Himalayan Salt Rock

Discussion in 'Feeding Horses' started by Mad on Horses, Dec 30, 2008.

  1. Mad on Horses

    Mad on Horses Active Member

    Can horses eat too much of the Salt Rock - I recently purchases several of the 3 - 4 kg blocks, 2 weeks ago I put one in each stable, my old tb has gone absolutely crazy for it, reckon he may have about 1.5kg left, should I remove it for a while, I am a bit worried about him loading up his system with so much salt.
    :confused:
     
  2. horse girl Jess

    horse girl Jess Well-known Member

    Excess sodium can cause colic and if the horse does not then drink lots of water, it may get diarhea (sp?). Some times they don't know how much to consume, so eating excess doesn't always mean that they are deficient. I'm not sure what the daily dose should be with your product (did it come with any feeding information on the side?). Maybe it would be a better option to control his intake by crushing it up and feeding him portions each day.
     
  3. Eoroe

    Eoroe Gold Member

    Id have a look at the packet too - I think their may be more than just 'salt' in the fancy sounding himalayan rock salt (sorry - couldnt help that )
    .......I wonder if it DOES actualy come from the himilayas too.... he he :)
     
  4. Lin

    Lin Well-known Member

    Yep, this thread has got me pondering how much salt is up in the Himalayas!

    It's a slow day in the office, so I'm off to Google the mineral composition of Mt Everest. :)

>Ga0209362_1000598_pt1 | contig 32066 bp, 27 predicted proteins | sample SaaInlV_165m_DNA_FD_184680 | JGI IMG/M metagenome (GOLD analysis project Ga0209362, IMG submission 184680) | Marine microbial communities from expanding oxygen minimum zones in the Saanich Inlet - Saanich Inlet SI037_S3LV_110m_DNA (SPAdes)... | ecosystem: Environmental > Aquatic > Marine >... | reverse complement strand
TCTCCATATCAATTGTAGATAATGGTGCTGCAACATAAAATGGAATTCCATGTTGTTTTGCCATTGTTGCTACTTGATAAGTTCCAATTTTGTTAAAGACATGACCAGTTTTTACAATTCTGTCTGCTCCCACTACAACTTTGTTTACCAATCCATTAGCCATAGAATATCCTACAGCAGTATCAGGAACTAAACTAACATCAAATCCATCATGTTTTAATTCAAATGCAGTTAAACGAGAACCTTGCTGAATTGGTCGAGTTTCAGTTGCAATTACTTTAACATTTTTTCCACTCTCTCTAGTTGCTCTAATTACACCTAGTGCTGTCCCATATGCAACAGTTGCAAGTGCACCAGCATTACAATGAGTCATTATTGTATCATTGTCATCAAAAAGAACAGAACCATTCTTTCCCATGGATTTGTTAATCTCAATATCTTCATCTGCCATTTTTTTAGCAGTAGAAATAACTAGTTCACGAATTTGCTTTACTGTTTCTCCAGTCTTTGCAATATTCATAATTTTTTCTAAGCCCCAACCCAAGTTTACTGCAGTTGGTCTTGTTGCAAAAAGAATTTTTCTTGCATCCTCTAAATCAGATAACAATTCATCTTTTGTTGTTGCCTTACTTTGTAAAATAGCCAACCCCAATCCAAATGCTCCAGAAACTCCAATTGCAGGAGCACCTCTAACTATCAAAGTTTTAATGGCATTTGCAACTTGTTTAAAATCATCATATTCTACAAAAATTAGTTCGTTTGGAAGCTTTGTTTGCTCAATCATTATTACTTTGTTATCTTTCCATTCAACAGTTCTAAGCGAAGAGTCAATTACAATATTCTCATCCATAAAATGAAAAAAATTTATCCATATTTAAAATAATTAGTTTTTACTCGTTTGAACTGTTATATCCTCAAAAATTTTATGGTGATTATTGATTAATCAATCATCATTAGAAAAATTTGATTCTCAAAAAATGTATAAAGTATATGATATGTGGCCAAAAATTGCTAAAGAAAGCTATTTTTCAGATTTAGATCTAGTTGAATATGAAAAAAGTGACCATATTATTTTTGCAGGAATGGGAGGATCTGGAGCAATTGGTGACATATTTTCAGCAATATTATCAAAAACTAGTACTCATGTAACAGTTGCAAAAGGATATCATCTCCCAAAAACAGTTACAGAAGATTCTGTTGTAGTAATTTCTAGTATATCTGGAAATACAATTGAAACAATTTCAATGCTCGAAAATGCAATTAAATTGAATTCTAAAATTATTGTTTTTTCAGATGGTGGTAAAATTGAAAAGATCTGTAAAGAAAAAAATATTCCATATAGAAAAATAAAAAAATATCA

PS. Did you know you can buy a Himalayan Rock Salt LAMP?
     
    Last edited: Dec 30, 2008
  5. pso

    pso Gold Member

    LOL

    mine arent overly keen on them...I've had the same one between 2 horses for 4 months now...The lovely hessian rope that came with it however, was devoured in 2 hours...*#):D

    reckon he'll settle down after a while MoH....just make sure he has water at all times (silly thing to say- doesnt everyone do that anyhow?...believe it or not...they dont...grrrrr)
     
  6. sherreem

    sherreem Well-known Member

    we have it for sale where work and i have just read the leaflet with it and it has iron (hence the colour) potassium and magnesium naturally in it.

    they recon they are the purest form of salt available.
     
  7. Talkingshell

    Talkingshell Well-known Member

    I seemed to be interested in it...is there one in Qld?
     
  8. Webby

    Webby Well-known Member

    My foals love to have the odd lick but enjoy playing with it more, i have had one between 2 or more, and noone of them are even half way through most have had about 2 months. But they do lick them a bit
     
  9. Caroline

    Caroline Well-known Member

    Using a good quality min/vit supp daily is probably safer and minerally balanced. Salt blocks should only be good for salt!:D:))
     
  10. Ziggy the Piggy

    Ziggy the Piggy Active Member

    I bought two of these a couple of months ago, and the horses have the odd slurp when they feel the need.....their other minerals needs are met via their feed, so they dont seem to punish the salt block.

    Out of the three horses/pony, the one that licks it the most is my riding gelding, who is the only one who works up a sweat (during work), the other two are pretty idle therefore less need for salt.

    My horse who drinks the most water is also the same gelding, and I queried this on his last visit to the vet and had bloods done to rule out any kidney issues, but all okay there, so according to my vet the reason he drinks more, licks salt more, and sweets more is just work related....and ofcourse they are all individuals!